While “giving up” on the actual process is relatively straightforward, it turns out that turning off a dream is almost impossible. Even when all logic points to that dream being virtually unattainable, and there being almost nothing you can do to make it happen, it appears in can be difficult to quash that little spark inside saying “maybe, just maybe”.

I’m simply finding it impossible to believe that we won’t have the second child I’ve always pictured in our lives. I still believe it, against all the odds. I believe in it to the point that when I booked our follow up appointment at the fertility clinic and could only arrange it for just over a month away, I slipped in to a fantasy that I could be pregnant by then anyway.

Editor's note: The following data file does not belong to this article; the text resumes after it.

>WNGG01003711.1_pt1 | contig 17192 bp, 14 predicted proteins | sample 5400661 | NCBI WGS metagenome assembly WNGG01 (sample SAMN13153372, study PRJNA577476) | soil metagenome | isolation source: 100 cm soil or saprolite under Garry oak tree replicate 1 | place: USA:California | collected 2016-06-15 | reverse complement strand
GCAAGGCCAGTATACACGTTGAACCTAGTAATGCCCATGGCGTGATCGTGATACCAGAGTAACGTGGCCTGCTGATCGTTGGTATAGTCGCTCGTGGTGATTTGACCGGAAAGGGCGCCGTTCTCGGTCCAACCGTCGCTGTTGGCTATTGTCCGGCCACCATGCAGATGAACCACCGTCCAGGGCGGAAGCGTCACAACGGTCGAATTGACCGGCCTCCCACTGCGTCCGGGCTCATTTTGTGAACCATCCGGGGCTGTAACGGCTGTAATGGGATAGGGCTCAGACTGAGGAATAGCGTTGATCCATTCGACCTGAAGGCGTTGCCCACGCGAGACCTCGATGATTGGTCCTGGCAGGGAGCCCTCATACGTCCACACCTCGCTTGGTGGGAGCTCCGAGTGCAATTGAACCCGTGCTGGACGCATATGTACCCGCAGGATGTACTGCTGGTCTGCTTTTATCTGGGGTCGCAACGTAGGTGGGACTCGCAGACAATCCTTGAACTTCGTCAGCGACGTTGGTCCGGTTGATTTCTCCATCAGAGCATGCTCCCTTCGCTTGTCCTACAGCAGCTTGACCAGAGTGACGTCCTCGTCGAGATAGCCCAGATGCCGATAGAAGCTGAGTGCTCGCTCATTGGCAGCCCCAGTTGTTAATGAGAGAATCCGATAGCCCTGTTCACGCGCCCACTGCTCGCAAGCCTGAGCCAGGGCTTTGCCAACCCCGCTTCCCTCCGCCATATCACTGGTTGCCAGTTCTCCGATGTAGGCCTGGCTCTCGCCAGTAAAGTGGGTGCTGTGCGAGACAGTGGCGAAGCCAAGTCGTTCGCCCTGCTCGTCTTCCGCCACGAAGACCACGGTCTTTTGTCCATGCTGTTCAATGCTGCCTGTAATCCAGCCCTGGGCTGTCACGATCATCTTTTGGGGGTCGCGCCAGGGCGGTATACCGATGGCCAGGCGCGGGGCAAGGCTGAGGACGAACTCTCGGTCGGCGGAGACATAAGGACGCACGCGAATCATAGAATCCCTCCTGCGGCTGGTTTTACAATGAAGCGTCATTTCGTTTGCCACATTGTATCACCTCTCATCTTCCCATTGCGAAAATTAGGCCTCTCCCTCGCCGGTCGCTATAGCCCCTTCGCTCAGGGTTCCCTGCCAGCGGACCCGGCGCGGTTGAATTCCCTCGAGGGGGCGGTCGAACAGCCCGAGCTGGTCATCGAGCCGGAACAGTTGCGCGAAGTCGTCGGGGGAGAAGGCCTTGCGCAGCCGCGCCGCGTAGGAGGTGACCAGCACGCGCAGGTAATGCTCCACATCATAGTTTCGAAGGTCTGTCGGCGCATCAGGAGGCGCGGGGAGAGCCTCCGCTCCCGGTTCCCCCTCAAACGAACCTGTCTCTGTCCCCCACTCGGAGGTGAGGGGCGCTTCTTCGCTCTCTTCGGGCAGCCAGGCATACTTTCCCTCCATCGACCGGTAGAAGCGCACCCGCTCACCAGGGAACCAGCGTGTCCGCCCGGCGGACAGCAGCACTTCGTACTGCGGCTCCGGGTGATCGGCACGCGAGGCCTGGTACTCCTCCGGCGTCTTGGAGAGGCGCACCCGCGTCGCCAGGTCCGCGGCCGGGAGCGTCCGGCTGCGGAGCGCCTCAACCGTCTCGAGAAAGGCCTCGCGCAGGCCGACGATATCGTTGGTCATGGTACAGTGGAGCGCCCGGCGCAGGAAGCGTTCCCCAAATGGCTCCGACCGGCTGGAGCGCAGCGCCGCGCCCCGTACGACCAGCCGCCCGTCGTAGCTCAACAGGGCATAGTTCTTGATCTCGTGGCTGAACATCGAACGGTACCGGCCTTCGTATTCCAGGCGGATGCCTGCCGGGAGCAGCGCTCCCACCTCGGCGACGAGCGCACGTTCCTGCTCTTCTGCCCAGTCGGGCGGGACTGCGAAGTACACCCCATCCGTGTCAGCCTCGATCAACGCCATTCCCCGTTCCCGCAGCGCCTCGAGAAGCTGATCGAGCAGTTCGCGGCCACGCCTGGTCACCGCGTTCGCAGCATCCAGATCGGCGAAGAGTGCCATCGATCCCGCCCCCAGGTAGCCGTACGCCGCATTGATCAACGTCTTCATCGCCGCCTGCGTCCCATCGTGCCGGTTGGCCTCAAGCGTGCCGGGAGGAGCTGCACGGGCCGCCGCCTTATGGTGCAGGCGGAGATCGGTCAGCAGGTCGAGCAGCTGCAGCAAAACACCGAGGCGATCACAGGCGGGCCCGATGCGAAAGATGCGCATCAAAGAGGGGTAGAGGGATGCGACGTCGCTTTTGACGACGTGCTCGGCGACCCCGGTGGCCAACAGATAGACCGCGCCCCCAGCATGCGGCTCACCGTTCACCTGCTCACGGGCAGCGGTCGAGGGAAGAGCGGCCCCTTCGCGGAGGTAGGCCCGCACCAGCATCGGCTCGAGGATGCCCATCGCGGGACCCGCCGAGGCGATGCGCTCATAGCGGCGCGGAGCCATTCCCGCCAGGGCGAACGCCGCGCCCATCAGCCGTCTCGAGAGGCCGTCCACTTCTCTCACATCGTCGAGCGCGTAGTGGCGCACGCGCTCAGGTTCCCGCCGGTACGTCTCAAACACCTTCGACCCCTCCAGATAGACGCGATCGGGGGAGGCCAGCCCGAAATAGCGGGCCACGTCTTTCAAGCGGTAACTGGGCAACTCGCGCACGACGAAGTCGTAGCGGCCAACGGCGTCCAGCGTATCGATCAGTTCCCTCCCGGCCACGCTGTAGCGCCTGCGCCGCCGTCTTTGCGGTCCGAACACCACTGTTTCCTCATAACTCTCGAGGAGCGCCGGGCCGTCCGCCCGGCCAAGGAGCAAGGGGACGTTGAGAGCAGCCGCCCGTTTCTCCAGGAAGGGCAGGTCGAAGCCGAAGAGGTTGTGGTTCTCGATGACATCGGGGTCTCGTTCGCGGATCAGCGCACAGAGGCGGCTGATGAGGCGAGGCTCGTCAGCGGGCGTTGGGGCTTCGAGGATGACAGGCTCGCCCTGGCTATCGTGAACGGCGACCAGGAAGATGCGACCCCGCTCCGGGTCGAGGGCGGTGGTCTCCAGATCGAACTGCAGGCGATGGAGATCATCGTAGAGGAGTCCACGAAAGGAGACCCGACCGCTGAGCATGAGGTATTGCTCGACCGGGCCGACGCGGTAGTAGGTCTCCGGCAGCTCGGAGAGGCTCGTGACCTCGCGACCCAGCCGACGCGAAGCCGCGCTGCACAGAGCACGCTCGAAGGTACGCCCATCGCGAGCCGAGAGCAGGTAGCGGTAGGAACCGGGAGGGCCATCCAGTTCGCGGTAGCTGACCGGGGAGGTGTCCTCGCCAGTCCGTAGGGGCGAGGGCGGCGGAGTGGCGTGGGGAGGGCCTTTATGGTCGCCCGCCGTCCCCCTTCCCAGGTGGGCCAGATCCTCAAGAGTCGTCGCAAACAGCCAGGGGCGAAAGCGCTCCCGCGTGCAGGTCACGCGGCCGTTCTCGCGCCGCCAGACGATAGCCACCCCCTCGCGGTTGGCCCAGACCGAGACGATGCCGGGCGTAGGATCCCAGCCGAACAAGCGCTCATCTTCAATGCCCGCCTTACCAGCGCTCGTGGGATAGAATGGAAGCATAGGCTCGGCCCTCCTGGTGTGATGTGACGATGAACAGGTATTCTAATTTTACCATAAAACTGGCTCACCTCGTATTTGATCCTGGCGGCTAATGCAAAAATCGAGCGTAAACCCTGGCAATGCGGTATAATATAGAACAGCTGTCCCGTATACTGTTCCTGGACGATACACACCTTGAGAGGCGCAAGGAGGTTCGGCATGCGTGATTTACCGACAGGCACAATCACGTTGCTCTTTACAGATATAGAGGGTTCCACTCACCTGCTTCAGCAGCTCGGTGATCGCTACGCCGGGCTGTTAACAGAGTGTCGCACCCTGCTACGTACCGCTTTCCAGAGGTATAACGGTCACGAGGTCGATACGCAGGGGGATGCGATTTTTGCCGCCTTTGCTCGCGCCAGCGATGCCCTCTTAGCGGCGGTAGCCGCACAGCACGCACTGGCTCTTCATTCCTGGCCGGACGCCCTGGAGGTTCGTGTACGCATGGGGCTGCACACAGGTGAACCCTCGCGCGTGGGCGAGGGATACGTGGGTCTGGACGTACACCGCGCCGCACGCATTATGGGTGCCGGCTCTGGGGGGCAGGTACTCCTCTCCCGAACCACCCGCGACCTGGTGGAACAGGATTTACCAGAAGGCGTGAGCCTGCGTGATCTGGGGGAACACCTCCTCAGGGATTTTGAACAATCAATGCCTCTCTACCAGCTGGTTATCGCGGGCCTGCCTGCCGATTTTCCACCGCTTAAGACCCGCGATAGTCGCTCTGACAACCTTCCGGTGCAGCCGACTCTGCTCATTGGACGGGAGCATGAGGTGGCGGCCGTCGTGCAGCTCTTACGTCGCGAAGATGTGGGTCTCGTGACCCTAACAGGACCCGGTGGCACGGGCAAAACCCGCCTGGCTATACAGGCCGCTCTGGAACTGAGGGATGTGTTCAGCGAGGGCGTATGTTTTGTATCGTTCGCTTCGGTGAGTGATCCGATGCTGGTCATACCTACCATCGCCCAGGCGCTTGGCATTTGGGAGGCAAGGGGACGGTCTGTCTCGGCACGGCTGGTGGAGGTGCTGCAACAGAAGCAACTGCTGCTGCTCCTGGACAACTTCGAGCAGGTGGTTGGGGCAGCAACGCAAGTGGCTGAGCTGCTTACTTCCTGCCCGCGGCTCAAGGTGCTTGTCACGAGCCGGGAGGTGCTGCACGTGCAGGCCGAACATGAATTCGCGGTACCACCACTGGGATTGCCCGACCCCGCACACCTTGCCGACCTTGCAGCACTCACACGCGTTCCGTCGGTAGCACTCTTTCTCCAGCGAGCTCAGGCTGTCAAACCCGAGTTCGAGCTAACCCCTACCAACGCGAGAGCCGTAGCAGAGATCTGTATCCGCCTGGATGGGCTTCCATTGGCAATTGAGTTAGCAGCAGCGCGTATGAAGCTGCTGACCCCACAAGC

I thought it, and felt it and fantasised about it for a full five minutes, despite being well aware that it’s nigh on impossible.

I don’t know if it’s a crazy form of self preservation, or if I’m just setting myself up for an even bigger fall down the line. I don’t know if I feel this way because I stillwant it to happen so, so much. I don’t know if I should be forcing myself to let go of these hopes and dreams.

More to the point, I don’t know if I can.